Copenhagen – a load of hot air?

 
 

A new deal to reduce carbon emissions is ultimately destined to fail once more, due to the intransigence of the world’s largest emitter, writes Shane Murphy

It was supposed to be so different. In a sharp divergence from his much-criticised predecessor, President Obama vowed to compel the United States into binding commitments to reduce greenhouse emissions in his landmark bid for election. Along with many other promises this new approach heralded a refreshing change in position from the World’s largest emitter. However in what has effectively become the hallmark of the Obama presidency, his best intentions are once again floundering on the rocky partisan politics of the US Senate.

World leaders will gather in Copenhagen in December in an effort to hammer out new targets for the reduction of carbon emissions. The result would be a treaty that would replace the outdated Kyoto Protocol. The architects of Kyoto could never have envisioned that it would still be the modus operandi of the United Nations Framework Convention on Climate Change (UNFCCC) some twelve years after its first draft.

The convergence of global leaders, climate scientists and the world’s media in Copenhagen in just over a month was supposed to be a watershed moment in the global effort to curtail climate emissions. Increasingly, though, it looks like the planet will once again be consigned to diplomatic horse-trading and token gestures that have come to epitomise these initiatives.

There are two main problems for Obama in committing to sizeable reductions in the emissions of carbon. The first will be getting a climate bill passed before Congress in time for the next round of talks in Copenhagen. Were such a bill passed it would invariably strengthen his position on the issue domestically and allow Washington to commit to specific reduction targets.

The current climate bill however remains buried under the weight of healthcare and economic proposals that consume much of the Senate’s time. The effect of this is that it seems increasingly unlikely that any climate bill will appear before Congress in time for the talks in Copenhagen.

The latest round of UNFCCC talks held in Bangkok a number of weeks ago revealed the extent of US intransigence on the issue. In essence the US Senate has made clear it will not sign up to any Kyoto-like agreement giving specific targets for countries and punish them financially if they do not meet their respective mandatory target. This makes it extremely difficult for Obama to support a Kyoto-like agreement for Copenhagen, which has drawn consternation from many developing countries.

The United States never joined the initial effort to reduce carbon emissions in 1997 under the remit of the Kyoto Protocol. Its ambivalence toward this foundation agreement arose in part due to a lack of mandatory targets for developing industrial behemoths such as China and India.

The US is the biggest hurdle in reducing greenhouse gas emissions. Along with China it accounts for roughly 40 per cent of carbon emissions worldwide. At the recent UN convention on climate change in New York in September, there was much hyperbole and rhetoric but little commitment. Obama outlined no definitive targets, wary of pledging the US to something that would invariably fail in the Senate.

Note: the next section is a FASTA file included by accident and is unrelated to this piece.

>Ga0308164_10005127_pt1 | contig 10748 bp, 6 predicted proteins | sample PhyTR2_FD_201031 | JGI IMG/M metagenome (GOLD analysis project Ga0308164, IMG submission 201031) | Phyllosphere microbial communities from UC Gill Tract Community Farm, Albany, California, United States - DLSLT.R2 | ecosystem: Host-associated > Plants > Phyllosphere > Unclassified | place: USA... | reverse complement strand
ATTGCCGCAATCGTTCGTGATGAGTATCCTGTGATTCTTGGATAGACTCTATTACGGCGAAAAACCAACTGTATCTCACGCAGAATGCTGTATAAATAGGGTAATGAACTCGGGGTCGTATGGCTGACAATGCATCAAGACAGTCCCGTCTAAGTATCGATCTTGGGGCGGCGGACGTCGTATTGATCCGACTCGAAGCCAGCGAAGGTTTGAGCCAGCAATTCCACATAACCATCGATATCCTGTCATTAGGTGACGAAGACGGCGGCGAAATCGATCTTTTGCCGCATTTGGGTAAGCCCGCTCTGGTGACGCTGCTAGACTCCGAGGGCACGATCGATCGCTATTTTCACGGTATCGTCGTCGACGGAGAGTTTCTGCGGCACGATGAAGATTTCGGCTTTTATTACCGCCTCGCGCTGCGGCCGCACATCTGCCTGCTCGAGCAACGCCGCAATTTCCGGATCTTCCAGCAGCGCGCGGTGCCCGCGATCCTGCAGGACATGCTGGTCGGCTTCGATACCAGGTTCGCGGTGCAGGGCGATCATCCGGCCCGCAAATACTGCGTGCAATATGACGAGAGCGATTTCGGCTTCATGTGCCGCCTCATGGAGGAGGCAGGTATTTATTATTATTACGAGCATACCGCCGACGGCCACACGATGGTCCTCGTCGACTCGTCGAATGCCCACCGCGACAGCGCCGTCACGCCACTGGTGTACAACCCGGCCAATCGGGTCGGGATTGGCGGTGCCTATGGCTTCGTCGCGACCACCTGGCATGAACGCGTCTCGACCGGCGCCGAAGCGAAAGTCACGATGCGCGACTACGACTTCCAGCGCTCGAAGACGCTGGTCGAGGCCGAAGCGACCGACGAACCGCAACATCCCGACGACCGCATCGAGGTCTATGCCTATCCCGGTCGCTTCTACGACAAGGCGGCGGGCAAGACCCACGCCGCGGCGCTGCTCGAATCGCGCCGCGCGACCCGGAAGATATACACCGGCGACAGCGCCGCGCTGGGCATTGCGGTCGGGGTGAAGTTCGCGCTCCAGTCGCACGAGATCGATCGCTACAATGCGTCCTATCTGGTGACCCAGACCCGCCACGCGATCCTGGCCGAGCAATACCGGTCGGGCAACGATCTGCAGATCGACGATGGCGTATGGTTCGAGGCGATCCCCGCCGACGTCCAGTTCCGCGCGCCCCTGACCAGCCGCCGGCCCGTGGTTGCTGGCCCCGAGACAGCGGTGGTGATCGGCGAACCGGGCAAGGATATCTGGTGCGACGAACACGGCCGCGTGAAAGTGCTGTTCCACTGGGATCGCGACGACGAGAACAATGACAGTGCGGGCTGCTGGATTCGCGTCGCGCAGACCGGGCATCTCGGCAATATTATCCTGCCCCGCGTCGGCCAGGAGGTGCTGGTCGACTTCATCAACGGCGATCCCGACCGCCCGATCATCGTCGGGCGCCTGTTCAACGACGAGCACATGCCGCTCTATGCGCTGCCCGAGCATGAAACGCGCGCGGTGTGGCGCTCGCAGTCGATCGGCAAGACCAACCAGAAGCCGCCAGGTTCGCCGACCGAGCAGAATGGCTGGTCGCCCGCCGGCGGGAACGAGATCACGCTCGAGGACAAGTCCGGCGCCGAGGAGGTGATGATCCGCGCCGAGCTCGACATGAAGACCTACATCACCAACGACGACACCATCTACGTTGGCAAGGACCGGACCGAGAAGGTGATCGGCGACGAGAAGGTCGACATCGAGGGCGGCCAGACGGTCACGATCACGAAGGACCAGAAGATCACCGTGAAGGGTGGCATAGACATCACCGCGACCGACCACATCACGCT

The second arduous task needed to reach agreement in Copenhagen is financing. America and other developed countries will almost invariably have to pick up the bill for any significant cut in carbon emissions. The World Bank estimates that developing countries are seeking up to $100 billion a year to convert to cleaner technology to aide them in carbon reductions yet still keep them on a firm economic footing.

The question of who picks up this tab will be among the most contentious issues under discussion at Copenhagen. Invariably it will fall to the European Union and the United States to take the lion’s share of this. However it will be a particularly difficult prospect for the Obama administration to convince sceptical Senators, who are already dubious about the merits of such reductions.

An ever more cataclysmic scenario has unfolded in recent weeks. Deep rifts have emerged within the EU as to how to pay for to any new climate bill. Newer accession states such as Poland and Romania feel slighted that they should be ask to stump up money for the pollution of countries they consider wealthier, such as Brazil.

There are also deep divisions among the wealthier members of the EU. Germany has led a cohort of nations unprepared to divulge how much they are willing to spend per year on pollution abatement technologies for developing countries.

The net effect of such bickering has resulted in the EU Commission stating that it would only commit to its “fair share” of the burden. Had the EU offered definitive numbers on the issue it would have placed enormous pressure on the other naysayers primarily the US and Japan to do likewise.

Unfortunately it seems that a new Protocol is ultimately destined to fail even before talks have begun in just over a month’s time. Inevitably there will be much haggling and posturing but little to show for what has amounted to 12 years of lobbying and initiatives by the UNFCCC. Unless the debate moves to Washington it will remain mired in black smoke.

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